¶ 16. The project plan for an on-site wastewater treatment system was approved by the Department of Environmental Conservation. The system consists of the following components: waste-water collection in a series of underground precast concrete tanks for initial wastewater collection, a pretreatment system, and a *37mounded leach field. Sand and soils are to be brought on site to construct the earthen mound for the leach-field portion of the system. The earthen mound will be constructed on the down-sloping soils existing on the southern portion of the project site.' The base or toe of the mounded soils will extend beyond the perimeters of the leach field in a “gentle slope.” The court found that “[t]he leach field and sloping soils will be located entirely within the Project Site, with the leach field no closer than 25 feet from any boundary line and the sloping soils of the mound being no closer than 10 feet from any boundary line.”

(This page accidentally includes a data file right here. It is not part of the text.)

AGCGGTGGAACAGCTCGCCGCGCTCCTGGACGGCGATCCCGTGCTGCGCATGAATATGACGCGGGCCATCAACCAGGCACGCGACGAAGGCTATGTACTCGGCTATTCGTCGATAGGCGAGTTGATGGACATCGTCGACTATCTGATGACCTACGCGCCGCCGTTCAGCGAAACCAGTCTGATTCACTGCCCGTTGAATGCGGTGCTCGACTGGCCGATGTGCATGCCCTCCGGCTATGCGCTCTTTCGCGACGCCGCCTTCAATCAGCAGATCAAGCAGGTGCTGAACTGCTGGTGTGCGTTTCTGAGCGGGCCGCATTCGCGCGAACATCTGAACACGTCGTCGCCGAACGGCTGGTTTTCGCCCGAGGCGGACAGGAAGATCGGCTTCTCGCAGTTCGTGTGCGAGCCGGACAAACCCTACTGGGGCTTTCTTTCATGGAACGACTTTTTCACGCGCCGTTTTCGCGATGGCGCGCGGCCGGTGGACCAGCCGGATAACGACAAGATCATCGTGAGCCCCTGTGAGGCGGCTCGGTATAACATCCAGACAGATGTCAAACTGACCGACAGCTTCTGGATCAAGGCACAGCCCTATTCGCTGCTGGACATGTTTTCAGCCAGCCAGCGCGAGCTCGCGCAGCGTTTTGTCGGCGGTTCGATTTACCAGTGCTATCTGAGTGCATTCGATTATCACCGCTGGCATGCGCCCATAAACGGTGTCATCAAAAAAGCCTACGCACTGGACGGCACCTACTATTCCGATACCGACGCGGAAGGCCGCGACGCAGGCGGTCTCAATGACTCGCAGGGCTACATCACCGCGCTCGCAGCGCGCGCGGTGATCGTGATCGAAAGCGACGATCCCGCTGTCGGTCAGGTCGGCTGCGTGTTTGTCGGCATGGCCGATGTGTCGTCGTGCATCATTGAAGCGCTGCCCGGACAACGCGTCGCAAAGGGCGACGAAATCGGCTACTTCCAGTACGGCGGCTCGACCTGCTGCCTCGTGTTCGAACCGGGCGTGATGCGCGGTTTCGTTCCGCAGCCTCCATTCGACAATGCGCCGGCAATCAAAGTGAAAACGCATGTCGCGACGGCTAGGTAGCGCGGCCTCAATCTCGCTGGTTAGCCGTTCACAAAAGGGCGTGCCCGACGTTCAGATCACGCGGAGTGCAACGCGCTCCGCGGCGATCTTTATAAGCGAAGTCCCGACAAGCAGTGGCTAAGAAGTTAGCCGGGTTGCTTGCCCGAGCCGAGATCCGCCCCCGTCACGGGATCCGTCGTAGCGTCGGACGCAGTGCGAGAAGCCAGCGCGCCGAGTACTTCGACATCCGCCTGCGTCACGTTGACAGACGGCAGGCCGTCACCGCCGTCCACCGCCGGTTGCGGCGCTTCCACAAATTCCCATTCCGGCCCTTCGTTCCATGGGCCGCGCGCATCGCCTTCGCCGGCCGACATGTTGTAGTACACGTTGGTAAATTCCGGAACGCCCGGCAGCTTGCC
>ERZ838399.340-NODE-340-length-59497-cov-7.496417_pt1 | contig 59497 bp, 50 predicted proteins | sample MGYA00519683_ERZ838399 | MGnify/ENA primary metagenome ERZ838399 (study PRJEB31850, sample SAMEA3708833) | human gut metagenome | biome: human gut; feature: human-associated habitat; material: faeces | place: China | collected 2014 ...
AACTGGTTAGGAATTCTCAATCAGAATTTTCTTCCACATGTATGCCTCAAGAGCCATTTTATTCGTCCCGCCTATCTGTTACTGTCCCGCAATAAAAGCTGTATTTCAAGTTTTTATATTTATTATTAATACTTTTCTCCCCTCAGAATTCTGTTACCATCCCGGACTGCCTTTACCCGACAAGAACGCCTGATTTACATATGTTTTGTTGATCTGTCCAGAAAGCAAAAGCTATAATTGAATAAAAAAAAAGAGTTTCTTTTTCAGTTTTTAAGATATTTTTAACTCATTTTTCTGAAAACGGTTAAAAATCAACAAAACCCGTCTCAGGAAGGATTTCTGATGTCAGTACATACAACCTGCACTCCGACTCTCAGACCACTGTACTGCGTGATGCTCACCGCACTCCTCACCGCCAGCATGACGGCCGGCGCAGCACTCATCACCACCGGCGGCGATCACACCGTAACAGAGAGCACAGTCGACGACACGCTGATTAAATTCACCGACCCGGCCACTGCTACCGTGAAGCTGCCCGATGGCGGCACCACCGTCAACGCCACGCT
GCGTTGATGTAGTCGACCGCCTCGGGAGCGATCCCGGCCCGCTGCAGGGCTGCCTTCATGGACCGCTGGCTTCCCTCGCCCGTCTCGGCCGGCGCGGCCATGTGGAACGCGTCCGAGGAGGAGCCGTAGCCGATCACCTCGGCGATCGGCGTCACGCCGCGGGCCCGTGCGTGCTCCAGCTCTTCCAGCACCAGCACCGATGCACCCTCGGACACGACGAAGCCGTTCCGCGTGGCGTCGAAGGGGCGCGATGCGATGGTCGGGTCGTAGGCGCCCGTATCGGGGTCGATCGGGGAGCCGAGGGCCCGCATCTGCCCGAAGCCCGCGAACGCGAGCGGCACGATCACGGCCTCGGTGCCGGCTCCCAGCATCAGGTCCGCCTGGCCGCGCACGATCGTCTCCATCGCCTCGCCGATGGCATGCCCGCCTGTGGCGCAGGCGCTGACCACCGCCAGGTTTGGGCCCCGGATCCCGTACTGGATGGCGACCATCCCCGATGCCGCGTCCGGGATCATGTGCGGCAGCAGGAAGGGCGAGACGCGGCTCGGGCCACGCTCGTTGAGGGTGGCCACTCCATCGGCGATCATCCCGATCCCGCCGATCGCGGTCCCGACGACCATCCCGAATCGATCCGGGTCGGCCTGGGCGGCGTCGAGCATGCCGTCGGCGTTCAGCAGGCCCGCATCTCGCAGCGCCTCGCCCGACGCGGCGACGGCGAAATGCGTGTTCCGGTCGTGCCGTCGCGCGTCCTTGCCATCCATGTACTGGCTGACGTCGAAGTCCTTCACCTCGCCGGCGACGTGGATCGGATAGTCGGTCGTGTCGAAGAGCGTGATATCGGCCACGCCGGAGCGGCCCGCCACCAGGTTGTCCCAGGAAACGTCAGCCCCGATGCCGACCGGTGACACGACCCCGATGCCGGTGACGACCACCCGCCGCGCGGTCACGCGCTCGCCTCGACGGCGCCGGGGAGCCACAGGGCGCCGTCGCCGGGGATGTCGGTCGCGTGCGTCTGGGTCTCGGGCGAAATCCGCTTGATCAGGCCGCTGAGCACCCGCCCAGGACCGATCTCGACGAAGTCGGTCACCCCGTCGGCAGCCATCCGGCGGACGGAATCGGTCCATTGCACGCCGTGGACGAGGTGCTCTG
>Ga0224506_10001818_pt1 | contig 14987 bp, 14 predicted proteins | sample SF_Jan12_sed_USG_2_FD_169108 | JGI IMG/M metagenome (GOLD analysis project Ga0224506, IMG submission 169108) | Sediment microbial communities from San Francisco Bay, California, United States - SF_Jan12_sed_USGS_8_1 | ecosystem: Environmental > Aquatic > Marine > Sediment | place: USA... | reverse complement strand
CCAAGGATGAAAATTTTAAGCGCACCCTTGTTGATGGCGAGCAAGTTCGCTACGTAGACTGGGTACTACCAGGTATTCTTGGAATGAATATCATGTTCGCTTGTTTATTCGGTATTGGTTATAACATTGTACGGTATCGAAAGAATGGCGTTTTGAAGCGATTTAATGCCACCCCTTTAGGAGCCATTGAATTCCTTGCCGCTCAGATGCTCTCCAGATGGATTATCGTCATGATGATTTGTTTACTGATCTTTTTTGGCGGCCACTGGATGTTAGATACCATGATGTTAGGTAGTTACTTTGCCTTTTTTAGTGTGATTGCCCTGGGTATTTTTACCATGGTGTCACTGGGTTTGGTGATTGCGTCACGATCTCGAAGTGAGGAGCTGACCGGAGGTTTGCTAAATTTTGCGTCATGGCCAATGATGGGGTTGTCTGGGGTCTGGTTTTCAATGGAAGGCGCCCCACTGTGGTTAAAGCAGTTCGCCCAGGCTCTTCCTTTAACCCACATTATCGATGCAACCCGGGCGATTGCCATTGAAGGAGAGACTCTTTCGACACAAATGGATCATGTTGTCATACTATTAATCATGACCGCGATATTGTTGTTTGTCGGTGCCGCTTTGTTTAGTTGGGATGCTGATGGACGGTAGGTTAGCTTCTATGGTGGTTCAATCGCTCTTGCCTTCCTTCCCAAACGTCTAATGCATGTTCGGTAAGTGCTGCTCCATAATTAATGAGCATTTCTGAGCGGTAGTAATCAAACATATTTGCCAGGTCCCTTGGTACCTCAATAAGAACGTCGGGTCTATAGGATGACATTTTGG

¶ 17. Again turning to the definition section of the Ferrisburgh bylaws, we discover the definition of “structure” to be “[a]n assembly of materials for occupancy or use, including, but not limited to, a building, manufactured home or trailer, billboard, sign, wall or fence, except a wall or fence on an operating farm. Structures do not include sidewalks, driveways, roads or noncommercial parking lots, non opaque fences or fences less than four (4) feet in height.”